low vitamin D- causes?

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beetkvass
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Re : low vitamin D- causes?

Postby beetkvass » Thu Dec 03, 2009 09:16 pm

Interesting thread. I was diagnosed as having hyperparathyroidism in my last pregnancy. It's often so hard to diagnosis because the symptoms can be so many other things. Mine was just diagnosed from a blood work up with my thyroid Dr and he noticed my calcium levels were high. I have never had elevated parathyroid hormone levels. They couldn't do some of the standard testing because I was pregnant. But when they went in during surgery they found the screwy gland and removed it. I felt like a new woman within an hour of surgery! I had had severe morning sickness and after the surgery wasn't sick any more.

But I always wondered if it is what led to my problems in my last pregnancy. It's very risky to have while pregnant. And it can lead to blood pressure problems so I always wondered if it sort of started a cascade of events that couldn't fully be stopped despite the surgery.

Glad to hear your test results were normal!

alviarin
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Re : low vitamin D- causes?

Postby alviarin » Tue Dec 01, 2009 03:25 pm

Posting a much belated follow-up:
My parathyroid tests, h.pylori test, and celiac screen came back normal.

I just went back in for a vitamin-D retest. Taking 1800 IU vitamin D/day I was able to stay in-range. (1000 IU/day doesn't cut if for me). I suspect that I have lactose intolerance, so I probably wasn't getting enough vitamin D from diet.

Strangely enough my three sisters all seem to have vitamin D deficiencies also, so maybe it is genetic. Though one sis probably doesn't get enough sunlight due to long work hours, another may have celiac, and one is hypothyroid like me.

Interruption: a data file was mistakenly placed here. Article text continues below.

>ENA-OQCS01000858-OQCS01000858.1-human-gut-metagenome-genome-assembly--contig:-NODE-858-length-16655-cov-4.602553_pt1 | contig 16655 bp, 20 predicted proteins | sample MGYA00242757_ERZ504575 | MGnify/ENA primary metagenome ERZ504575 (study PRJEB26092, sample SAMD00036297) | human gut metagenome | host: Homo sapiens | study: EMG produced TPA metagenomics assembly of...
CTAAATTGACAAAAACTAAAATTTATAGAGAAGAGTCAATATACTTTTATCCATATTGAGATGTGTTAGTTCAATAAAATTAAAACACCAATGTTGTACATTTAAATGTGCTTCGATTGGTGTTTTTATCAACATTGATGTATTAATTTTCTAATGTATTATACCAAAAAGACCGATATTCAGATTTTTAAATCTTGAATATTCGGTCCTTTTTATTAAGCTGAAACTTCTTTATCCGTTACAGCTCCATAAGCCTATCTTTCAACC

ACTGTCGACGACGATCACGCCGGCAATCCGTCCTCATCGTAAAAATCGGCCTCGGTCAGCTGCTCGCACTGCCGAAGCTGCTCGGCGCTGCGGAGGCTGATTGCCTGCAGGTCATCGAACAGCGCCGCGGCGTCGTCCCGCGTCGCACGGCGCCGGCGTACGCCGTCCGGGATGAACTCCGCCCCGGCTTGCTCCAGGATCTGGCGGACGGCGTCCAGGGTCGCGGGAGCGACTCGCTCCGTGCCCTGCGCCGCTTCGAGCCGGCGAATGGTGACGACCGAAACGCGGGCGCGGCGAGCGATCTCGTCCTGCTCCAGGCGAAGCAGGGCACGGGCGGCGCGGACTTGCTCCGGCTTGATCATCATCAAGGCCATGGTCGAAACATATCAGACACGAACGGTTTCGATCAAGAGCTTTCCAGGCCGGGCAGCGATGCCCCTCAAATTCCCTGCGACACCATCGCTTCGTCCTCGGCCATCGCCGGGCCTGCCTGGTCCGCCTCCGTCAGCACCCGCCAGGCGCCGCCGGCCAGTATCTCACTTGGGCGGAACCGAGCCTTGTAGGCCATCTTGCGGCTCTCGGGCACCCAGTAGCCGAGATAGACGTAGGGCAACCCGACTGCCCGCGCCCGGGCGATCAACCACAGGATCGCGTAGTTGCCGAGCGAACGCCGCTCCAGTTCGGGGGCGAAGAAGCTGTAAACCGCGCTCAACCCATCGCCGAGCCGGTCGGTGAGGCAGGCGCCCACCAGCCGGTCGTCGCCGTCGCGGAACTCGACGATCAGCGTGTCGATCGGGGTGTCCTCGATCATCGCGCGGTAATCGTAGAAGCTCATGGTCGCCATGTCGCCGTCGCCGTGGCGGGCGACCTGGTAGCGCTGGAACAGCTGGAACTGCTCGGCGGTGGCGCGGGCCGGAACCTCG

I have to admit I have more energy and less migraines on vitamin D, even though my thyroid levels right now are a little lower than where I normally like them to be.

trish
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Re : low vitamin D- causes?

Postby trish » Thu May 07, 2009 08:17 am

Thanks Alanna. I'm not really liking this Dr. I just started seeing so I think I'll just try and go see and endo.

alviarin
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Re : low vitamin D- causes?

Postby alviarin » Thu May 07, 2009 01:42 am

Actually for parathyroid gland problems I believe they check calcium levels and parathyroid hormone levels (PTH). That is what my endo tests for anyway.

Not that a thyroid panel wouldn't be a good idea, thyroid disorders are relatively common, and are estimated to affect [url="http://www.aace.com/newsroom/press/2003/index.php?r=20030118"]1 in 10 Americans[/url].

trish
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Re : low vitamin D- causes?

Postby trish » Wed May 06, 2009 11:51 pm

Thank you for posting this!! I am having so much hip pain that I had x-rays done yesterday. I have all of those symptoms on the parathyroid except: GERD, Thinning hair & Kidney Stones. Lots can apply to other things I'm sure but hey - maybe it could be a simple thing like this that I've never heard of. I should hear something about the x-rays but I'll ask my Dr. about a thyroid panel.
I know I'm almost 40 with 3 small kids but I feel 80 most days lately & I'm back to taking anxiety meds nearly daily because I'm having so much trouble coping. I'm like several dwarfs combined: grumpy, sleepy, sad, forgetful...

alviarin